Khartoum, Sudan, Mar 29, 2011 (CNA) - Catholic Relief Services announced that it has been allowed resume food distribution in Sudan's West Darfur state after the government previously banned the group's efforts.
“We are working with the local government to ensure that food distributions begin immediately,” read the organization's March 28 statement.
The agency said it was “pleased” to resume its food operations – which aids 500,000 people in the country – after the Sudanese government told the relief organization it would have to close its program at the end of March due to security concerns.
Government officials also accused the the agency of distributing Bibles and suspended its other humanitarian operations in January. Catholic Relief Services has denied this claim.
Kim Pozniak, spokeswoman for the group's Sub-Saharan Africa office, was not able to provide information on why the food aid program was allowed to resume or whether or not the agency had been cleared of the Bible distribution charges.
Pozniak told CNA on March 29 that Catholic Relief Services would not be issuing additional commentary on the situation at this time.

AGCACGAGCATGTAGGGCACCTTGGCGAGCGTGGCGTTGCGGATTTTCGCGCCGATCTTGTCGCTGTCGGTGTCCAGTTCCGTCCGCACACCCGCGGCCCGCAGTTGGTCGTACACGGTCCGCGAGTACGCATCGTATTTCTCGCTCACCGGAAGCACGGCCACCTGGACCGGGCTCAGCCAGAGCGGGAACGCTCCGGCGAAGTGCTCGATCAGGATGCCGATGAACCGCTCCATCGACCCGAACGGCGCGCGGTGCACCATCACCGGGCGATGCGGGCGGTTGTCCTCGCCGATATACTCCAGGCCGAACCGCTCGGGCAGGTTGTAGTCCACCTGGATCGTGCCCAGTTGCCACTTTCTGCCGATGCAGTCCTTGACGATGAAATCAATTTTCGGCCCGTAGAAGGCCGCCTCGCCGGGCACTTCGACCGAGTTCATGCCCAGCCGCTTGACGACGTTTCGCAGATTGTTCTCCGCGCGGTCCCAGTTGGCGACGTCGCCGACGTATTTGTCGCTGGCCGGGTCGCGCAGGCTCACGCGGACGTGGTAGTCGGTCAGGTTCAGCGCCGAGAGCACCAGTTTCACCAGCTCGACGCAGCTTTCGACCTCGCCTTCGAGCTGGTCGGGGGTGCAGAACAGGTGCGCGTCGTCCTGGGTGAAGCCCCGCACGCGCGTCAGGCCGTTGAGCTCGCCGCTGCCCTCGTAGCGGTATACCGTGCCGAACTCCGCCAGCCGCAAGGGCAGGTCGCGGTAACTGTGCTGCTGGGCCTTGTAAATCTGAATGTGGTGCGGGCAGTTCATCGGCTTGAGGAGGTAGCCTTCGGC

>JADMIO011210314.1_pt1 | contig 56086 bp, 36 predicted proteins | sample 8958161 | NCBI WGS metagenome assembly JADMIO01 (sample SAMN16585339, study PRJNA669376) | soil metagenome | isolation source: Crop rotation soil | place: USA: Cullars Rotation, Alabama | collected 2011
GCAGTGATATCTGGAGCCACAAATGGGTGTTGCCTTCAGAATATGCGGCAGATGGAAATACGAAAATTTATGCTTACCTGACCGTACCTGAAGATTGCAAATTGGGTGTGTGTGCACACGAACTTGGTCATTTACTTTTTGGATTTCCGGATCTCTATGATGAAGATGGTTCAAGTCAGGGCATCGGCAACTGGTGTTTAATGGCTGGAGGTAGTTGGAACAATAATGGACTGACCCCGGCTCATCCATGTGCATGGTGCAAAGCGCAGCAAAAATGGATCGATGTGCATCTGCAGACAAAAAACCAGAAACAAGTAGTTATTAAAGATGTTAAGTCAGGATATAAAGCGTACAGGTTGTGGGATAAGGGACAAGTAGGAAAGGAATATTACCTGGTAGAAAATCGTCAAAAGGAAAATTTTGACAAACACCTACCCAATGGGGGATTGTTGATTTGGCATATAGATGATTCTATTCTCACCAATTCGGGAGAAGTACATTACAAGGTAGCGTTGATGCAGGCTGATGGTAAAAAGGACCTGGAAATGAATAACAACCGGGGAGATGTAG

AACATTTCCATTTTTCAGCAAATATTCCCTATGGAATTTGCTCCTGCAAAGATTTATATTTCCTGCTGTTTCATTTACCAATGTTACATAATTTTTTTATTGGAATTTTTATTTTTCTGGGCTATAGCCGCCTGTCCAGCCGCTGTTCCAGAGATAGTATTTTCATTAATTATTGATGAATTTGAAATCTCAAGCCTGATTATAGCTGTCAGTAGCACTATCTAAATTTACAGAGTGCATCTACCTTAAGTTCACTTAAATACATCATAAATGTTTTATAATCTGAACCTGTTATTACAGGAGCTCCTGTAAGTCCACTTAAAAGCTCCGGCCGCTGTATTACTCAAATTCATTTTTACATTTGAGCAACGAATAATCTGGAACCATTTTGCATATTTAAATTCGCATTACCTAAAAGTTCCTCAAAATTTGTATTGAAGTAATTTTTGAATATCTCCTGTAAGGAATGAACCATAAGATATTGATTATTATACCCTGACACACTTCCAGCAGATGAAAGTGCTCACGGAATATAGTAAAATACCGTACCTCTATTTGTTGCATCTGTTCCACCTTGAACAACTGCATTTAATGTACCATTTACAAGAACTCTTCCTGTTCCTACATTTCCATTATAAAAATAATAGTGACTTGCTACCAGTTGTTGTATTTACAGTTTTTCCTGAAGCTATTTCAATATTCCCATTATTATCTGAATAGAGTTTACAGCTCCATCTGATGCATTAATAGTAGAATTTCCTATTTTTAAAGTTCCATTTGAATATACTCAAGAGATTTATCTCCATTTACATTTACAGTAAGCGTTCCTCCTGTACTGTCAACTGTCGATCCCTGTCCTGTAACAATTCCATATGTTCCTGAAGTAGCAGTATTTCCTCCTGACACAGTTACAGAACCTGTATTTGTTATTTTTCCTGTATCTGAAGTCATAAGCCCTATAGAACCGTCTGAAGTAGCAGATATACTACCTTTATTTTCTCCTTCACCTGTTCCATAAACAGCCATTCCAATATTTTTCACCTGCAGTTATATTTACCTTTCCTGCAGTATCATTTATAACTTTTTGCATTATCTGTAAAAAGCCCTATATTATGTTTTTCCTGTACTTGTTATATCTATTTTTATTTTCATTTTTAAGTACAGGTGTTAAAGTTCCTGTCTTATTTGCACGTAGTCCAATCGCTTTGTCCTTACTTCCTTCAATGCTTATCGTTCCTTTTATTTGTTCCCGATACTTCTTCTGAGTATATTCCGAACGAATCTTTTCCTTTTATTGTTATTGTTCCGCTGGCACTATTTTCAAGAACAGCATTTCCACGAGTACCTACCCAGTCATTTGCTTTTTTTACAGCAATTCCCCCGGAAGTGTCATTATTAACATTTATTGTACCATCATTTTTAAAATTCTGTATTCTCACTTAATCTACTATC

Niigata, Japan, Mar 29, 2011 (CNA/EWTN News) - Japan’s top Catholic charities official says the people face great challenges rebuilding their lives in the wake of the March 11 earthquake and tsunami.
"I really have no idea how long it may take to restore their normal life," Bishop Isao Kikuchi of Niigata, president of Caritas Japan, said in a March 29 e-mail to CNA.
The giant wave hit especially close to home for the bishop. It wiped out his seafront birthplace of Miyako City.
Sendai was the hardest hit diocese, with the tsunami wiping out entire coastal villages.
Neighboring Niigata is helping the people to pick up the pieces, Bishop Kikuchi said. Young people in particular have volunteered their services for the relief efforts.